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And on the Australia front…

Korean-Australians are apparently wondering what all the fuss in the Korean media is all about:

Once my colleague in Seoul alerted me, it didn’t take much digging to find out more, and be invited along to film Korean community leaders in Sydney holding “crisis talks” to decide what to do.

That is to say, what to do about the Korean media coverage, not the attacks themselves.

Because Korean-Australians think the Korean media is making a mountain of a mole-hill: adding a racial element to what are mostly random acts of violence. They want to get an alternative message out: that, despicable though the isolated attacks have been, they’re mostly random not racial.

That Australia is safe for Koreans.

To be fair, the people being talked to have an economic interest in downplaying any problems. But that doesn’t mean they aren’t right.

If this is much ado about nothing, it begs the question—what bone does the Korean media (or at least certain quarters of it) have to pick with Australia? Or is it just an attempt to drum up readership?

(HT to reader)

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  • http://www.sperwerslog.com/ Sperwer

    If this is much ado about nothing, it begs the question—what bone does the Korean media (or at least certain quarters of it) have to pick with Australia? Or is it just an attempt to drum up readership?

    Neither; it’s a function of a deeply ingrained racialist cast of mind.

  • hoju_saram

    OK, here are some stats and data to (hopefully) clear up this nonsense:

    In Australia, the rate of assault (across all ethnicities) is 766 victims per 100,000 population (2010 figure). Or, roughly, 64 assaults per month per 100,000 people.

    There are at least 100,000 Koreans in Australia. (60,000 permanent residents, 30,000 working holiday visas and a bunch of other visa types (business, tourist etc etc).

    All things being equal, this means that we should expect there to be 64 assaults on Koreans in Australia every month.

    Currently, the Dong-a and other Korean media outlets have their undies in a twist over 5 assaults in the last month.

    That, my friends, is what I call a major over-reaction.

  • hoju_saram

    If this is much ado about nothing, it begs the question—what bone does the Korean media (or at least certain quarters of it) have to pick with Australia? Or is it just an attempt to drum up readership?

    What, newspapers being sensationalist? I know, I can’t believe it either. But there are other things at play. Australia is still associated with racism in many countries, particularly Asia, within which we’re still regarded as an unwelcome growth. The White Australia Policy (almost 50 years dead now) was real, and continues to resonate in many minds. And then there’s the matter of a minor victim complex, which I won’t mention here, lest I be accused of victimising people.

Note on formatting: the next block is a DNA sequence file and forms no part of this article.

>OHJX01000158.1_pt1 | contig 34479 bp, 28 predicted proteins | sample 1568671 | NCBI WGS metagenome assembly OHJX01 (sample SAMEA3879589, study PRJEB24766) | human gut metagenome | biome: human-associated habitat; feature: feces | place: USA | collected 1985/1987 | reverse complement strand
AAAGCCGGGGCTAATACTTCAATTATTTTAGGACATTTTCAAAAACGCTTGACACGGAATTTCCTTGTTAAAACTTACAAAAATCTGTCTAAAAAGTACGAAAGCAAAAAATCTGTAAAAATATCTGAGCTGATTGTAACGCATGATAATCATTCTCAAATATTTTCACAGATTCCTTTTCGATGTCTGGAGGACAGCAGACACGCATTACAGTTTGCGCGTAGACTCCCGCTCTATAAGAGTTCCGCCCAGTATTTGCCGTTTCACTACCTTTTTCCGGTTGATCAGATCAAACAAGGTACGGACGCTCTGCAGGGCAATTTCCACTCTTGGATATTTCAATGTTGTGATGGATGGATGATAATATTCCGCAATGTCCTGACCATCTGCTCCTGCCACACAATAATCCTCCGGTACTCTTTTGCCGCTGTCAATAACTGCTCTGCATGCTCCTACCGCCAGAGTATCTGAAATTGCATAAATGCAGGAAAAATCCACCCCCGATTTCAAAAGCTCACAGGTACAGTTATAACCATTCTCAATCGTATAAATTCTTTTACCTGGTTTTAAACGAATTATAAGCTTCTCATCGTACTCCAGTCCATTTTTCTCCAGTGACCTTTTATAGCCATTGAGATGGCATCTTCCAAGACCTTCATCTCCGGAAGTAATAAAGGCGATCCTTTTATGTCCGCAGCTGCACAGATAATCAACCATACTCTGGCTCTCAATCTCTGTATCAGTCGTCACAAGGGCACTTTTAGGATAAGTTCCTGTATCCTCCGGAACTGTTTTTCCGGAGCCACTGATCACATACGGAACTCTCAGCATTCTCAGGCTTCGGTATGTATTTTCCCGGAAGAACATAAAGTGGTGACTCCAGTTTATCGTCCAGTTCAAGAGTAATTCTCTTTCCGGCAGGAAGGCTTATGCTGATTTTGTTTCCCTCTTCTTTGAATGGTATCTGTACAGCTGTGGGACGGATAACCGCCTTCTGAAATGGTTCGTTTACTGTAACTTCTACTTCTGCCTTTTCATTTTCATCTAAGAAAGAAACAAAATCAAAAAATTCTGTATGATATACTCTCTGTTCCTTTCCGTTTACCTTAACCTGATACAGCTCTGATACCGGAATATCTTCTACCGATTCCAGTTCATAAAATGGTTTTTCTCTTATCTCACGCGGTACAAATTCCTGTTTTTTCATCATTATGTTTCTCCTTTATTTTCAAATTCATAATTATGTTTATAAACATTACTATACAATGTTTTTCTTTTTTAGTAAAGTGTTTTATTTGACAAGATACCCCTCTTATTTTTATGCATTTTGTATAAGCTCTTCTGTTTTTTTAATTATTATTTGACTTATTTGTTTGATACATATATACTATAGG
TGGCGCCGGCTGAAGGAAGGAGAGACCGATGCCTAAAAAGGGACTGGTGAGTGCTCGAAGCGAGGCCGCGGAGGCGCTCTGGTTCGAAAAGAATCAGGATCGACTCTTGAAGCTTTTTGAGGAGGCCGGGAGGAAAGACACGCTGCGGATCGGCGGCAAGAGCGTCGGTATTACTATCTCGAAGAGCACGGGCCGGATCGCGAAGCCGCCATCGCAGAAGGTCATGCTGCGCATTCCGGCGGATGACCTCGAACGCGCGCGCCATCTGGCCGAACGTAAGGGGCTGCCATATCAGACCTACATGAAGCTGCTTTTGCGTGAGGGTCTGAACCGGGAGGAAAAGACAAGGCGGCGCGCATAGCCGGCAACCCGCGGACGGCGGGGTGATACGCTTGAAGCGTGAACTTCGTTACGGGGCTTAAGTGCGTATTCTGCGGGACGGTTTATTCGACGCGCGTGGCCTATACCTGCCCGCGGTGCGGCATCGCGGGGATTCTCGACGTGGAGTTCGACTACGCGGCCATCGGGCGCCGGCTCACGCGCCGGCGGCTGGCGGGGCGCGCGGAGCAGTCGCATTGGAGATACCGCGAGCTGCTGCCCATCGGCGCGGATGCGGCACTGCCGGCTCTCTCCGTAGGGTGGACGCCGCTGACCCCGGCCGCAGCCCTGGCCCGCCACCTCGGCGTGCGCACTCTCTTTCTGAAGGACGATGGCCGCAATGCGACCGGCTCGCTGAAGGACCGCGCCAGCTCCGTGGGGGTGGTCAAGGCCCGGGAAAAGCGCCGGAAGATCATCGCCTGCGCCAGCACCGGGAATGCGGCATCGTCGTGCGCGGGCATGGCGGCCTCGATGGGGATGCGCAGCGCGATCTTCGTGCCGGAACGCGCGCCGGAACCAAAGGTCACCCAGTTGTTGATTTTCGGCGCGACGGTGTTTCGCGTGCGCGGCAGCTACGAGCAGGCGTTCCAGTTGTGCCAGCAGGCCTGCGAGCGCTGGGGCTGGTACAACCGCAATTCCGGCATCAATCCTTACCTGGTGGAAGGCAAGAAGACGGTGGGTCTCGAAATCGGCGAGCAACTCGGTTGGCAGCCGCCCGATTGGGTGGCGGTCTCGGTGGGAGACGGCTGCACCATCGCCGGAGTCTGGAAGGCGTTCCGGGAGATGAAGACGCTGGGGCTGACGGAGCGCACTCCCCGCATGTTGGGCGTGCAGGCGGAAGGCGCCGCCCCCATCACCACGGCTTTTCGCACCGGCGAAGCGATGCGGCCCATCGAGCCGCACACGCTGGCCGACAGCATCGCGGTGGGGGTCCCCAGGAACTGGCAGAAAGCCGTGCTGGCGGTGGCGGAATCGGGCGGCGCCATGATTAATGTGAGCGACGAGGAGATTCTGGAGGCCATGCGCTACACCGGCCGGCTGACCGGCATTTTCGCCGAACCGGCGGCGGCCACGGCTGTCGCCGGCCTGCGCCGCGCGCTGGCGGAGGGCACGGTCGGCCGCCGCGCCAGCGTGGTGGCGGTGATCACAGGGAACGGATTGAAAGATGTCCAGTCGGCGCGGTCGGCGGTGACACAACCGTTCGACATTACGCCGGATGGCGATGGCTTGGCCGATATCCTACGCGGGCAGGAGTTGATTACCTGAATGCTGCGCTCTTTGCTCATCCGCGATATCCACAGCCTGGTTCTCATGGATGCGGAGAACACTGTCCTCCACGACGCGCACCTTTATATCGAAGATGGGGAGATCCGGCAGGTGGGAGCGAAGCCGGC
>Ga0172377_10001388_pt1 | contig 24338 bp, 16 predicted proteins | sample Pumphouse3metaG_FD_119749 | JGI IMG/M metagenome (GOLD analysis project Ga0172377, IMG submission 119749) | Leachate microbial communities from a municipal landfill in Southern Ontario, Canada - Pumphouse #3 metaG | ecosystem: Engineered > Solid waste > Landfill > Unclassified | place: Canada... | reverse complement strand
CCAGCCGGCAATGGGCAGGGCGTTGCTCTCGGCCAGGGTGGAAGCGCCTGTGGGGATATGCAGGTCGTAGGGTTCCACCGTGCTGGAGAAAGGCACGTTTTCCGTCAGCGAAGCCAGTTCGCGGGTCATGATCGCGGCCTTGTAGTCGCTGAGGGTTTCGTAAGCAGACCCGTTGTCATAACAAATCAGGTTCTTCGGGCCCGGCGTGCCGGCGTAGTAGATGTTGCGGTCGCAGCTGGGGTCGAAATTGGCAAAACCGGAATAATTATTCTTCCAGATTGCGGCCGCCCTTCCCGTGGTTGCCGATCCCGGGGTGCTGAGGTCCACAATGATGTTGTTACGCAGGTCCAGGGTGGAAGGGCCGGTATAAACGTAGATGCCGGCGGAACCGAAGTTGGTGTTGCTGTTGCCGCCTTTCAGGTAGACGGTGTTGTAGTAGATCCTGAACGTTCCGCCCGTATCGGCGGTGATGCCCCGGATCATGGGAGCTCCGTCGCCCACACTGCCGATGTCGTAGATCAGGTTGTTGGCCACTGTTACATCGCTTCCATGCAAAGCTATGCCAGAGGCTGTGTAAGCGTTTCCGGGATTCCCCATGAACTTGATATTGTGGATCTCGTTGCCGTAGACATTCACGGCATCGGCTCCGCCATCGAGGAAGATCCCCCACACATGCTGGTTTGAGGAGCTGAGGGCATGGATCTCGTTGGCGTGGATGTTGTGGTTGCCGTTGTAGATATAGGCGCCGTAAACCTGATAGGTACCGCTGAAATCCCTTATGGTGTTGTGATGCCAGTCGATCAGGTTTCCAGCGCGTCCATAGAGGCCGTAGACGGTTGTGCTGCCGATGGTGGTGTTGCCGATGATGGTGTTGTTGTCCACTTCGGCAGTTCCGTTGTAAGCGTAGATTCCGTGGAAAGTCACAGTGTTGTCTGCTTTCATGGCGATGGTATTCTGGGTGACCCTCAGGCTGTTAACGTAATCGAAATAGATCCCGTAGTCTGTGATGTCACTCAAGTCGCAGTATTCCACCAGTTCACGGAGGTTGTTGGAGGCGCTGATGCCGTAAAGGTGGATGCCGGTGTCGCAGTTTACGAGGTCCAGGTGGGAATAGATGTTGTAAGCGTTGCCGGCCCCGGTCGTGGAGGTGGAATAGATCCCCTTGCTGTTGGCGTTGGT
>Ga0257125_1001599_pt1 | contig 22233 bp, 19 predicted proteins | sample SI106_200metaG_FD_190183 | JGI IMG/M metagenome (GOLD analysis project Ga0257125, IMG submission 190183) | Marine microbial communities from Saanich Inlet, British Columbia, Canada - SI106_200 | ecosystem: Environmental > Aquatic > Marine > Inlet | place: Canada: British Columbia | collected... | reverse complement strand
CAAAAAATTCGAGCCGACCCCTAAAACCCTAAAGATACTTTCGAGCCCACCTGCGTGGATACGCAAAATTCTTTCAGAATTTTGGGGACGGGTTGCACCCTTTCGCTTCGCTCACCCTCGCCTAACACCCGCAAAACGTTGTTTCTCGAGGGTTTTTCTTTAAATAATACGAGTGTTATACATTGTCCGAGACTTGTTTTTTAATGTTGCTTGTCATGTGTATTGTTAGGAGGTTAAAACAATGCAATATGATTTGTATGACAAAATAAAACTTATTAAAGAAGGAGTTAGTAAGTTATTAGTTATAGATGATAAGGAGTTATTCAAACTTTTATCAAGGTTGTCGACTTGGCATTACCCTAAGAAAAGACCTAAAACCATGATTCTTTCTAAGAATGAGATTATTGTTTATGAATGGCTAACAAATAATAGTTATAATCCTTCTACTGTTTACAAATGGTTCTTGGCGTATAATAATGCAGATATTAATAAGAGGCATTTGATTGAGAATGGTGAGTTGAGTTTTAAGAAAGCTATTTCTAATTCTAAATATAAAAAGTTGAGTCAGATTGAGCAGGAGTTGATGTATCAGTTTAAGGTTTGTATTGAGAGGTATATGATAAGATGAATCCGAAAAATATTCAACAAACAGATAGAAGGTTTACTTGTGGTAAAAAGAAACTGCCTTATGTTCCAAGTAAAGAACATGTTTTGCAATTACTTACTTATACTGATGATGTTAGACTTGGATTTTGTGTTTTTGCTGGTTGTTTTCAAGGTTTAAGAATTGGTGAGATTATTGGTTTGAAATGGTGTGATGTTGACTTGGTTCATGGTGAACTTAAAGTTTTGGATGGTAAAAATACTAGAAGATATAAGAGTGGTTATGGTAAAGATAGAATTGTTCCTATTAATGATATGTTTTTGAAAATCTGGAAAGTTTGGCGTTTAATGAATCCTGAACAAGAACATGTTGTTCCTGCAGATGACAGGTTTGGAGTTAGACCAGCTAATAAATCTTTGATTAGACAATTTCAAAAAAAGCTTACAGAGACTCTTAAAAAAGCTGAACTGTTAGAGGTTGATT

• yuna_at_marmotshole

    I remember, one of the first debates I had on this site as a commenter was when I was saying how I or my (non-Korean) companions never felt threatened or abused by the Korean locals, usually because when they do strike up a conversation I can handle it(ajossis) right.
    Then I was met by many arguments from the men here which ranged from “just because it doesn’t happen to you doesn’t mean it doesn’t happen to “it must be because you are ugly. when the companion/wife/gf is pretty the ajossis abuse them, if they are plain the Korean men are thankful)”
    This reminds me of that time.
    Also, because we still do expect a certain invisible protection cloak which doubles as a shield against common assualt when we are not from a certain place, so I think the mere proportion of numbers fail to work so well.

  • http://profiles.google.com/dcmusicfreak DC Musicfreak

    Bad journalism, full stop.

  • Anonymous_Joe

    But it exists, Hoju. You know the foreigner crime rate vs. Korean crime rate in Korea. The point is not the rate, but that it exists at all. Much like McCarthy said about Communists, even if there is only one foreigner committing a crime in Korea, than one foreigner is too many.

  • SomeguyinKorea

    The local newspapers’ increasing dependence on tabloid journalism to catch people’s attention shouldn’t be a surprise to anyone. Newspapers are having a hard time staying afloat because of the internet. Desperate times makes for desperate measures.

  • GerryBevers

    Those numbers raise a worrying question, Hoju_saram: Why are Australia’s criminals not targeting Koreans as much as other Australians? Doesn’t it suggest that Australian criminals are discriminating against Koreans by not targeting them as much as others? Koreans in Autralia should demand equal targeting by the criminals.

  • ChuckRamone

    I hope this isn’t a dumb question (I never studied statistics or anything like that). Are foreigners expected to be crime victims at the same rate as locals?